My work generated positive media coverage for important clinical, research, business and educational initiatives and helped to manage the fallout from crises along the way. The work done around the Marathon and its aftermath was recognized locally and nationally, resulting in several invitations to address professionals in nationwide presentations from Boston to Philadelphia, Washington and Utah.
It was supposed to be a weekend getaway to New York City, a chance to escape the Boston Marathon crowds. It vanished in a non-stop flood of phone calls, texts and e-mails. My media contacts — local and national — wanted to know about the explosion at the Marathon finish line. From that moment — and for the next 10 days, it was a marathon of another kind, a race to manage a crisis for Beth Israel Deaconess Medical Center as it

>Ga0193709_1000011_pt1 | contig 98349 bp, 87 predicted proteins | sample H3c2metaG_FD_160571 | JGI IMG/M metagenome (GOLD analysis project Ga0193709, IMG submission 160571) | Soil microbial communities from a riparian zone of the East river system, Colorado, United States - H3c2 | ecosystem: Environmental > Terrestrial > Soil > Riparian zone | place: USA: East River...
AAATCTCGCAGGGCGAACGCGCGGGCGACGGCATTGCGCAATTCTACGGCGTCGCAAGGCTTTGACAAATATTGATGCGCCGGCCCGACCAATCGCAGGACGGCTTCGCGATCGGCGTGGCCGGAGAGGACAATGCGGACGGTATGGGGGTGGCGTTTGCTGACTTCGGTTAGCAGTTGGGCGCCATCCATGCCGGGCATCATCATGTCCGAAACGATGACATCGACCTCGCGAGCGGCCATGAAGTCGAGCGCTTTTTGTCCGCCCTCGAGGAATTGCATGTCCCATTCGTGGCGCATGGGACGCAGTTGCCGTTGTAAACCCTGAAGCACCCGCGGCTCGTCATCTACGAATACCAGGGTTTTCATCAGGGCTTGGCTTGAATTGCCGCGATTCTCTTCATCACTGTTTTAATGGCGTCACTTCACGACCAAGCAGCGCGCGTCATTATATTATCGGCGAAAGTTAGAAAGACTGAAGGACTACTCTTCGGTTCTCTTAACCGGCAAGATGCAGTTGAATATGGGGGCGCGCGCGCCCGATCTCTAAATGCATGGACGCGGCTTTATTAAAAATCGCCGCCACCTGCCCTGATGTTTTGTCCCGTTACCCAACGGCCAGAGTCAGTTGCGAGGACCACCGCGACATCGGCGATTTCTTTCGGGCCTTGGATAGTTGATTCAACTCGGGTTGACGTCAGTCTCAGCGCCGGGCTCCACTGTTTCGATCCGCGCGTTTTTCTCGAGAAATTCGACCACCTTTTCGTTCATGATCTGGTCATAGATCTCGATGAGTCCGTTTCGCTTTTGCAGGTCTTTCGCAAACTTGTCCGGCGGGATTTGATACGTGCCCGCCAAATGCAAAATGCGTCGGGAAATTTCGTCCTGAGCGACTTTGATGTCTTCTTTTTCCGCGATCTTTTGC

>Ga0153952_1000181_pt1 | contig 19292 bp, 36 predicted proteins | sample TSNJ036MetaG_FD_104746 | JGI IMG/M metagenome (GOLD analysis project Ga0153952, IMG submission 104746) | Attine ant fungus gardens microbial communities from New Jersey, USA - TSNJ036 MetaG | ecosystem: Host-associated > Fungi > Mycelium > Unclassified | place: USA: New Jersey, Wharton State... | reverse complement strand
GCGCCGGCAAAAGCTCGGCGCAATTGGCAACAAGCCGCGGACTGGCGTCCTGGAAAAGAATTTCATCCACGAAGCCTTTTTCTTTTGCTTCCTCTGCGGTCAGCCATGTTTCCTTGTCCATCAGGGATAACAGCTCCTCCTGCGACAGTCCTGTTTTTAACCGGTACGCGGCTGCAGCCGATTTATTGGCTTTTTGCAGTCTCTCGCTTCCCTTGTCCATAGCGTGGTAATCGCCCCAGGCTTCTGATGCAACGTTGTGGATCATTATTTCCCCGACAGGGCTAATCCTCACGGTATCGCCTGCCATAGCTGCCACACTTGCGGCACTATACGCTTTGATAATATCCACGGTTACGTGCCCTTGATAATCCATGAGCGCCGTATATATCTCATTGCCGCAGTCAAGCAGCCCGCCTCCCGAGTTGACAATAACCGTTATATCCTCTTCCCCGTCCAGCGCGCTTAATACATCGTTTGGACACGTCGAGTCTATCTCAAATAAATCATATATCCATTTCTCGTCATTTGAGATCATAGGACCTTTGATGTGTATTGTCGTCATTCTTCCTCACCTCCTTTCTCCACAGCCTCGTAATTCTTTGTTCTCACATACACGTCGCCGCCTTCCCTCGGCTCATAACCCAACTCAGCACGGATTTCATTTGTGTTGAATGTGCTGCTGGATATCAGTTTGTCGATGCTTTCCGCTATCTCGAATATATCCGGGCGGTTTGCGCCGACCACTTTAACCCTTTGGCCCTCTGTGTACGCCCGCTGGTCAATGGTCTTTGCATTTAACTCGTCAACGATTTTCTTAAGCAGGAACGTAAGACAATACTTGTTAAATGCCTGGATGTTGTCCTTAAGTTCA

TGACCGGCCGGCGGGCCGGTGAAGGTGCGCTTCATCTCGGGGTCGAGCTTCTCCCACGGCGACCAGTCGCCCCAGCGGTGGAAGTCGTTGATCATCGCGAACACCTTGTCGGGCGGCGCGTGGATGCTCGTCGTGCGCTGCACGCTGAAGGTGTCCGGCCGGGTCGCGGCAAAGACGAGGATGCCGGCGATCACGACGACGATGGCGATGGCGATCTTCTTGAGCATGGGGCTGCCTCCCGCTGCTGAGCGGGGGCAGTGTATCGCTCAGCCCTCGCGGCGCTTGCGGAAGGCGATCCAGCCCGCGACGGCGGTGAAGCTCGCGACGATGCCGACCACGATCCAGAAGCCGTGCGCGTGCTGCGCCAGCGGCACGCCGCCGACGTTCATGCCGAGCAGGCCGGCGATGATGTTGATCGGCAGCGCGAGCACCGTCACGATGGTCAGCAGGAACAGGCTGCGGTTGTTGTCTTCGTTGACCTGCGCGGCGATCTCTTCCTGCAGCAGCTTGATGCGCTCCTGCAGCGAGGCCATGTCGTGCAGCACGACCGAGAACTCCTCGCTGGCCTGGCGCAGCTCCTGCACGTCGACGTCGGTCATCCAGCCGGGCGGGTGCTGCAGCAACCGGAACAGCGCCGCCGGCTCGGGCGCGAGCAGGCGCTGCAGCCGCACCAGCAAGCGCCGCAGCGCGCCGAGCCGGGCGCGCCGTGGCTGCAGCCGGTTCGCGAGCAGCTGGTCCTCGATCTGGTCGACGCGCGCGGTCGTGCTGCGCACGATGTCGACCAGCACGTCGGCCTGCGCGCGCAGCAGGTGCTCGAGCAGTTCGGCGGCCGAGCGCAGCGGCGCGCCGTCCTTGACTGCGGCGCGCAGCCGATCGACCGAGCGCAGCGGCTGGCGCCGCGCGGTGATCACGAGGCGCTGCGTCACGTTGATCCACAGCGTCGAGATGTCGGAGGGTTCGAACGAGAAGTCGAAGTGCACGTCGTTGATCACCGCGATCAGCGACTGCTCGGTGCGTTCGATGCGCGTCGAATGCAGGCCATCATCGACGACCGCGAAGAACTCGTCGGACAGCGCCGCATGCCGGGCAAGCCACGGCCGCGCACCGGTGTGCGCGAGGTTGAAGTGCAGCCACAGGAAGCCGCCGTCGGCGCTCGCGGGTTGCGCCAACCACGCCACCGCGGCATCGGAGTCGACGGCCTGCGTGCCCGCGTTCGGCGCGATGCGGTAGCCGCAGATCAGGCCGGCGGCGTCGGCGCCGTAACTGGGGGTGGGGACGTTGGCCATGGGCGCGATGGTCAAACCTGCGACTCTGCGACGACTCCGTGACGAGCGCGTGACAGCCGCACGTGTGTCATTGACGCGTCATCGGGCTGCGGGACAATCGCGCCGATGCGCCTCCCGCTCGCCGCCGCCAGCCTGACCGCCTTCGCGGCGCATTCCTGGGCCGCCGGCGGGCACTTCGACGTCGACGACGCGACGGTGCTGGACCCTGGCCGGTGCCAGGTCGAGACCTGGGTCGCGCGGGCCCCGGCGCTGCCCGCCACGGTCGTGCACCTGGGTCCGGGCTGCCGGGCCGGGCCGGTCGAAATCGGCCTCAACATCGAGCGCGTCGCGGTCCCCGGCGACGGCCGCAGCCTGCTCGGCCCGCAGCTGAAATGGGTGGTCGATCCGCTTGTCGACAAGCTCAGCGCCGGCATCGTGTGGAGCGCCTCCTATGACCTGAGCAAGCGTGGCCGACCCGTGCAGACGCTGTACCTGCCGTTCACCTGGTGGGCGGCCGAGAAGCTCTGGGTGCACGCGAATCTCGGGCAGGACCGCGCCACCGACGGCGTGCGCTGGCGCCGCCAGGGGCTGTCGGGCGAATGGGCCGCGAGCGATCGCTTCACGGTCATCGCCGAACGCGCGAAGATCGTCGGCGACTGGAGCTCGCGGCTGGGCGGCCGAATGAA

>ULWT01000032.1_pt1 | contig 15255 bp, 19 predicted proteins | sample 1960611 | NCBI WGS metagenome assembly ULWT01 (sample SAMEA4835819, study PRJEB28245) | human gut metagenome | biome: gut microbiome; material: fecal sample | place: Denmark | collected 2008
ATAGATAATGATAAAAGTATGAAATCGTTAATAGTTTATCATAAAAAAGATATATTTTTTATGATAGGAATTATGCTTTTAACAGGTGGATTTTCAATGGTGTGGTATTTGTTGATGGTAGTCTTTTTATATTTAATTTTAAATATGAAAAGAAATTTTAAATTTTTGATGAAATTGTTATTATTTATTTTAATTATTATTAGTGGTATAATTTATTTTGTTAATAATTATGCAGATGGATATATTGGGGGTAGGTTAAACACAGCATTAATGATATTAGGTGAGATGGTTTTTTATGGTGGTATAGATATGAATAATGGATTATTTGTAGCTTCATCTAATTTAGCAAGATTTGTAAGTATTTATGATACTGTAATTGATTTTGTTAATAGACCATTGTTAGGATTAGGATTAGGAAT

unfolded in real time.
Everyone agrees that patient safety and quality are the most important things doctors and hospitals must provide to their patients. Being transparent on the road to achieve those results is crucial to the task. When Beth Israel Deaconess Medical Center set a goal to eliminate preventable physical and emotional harm it did not shy away from a full accounting of its progress. That included admitting to its mistakes as well as charting the steps – big and small – to reach that goal.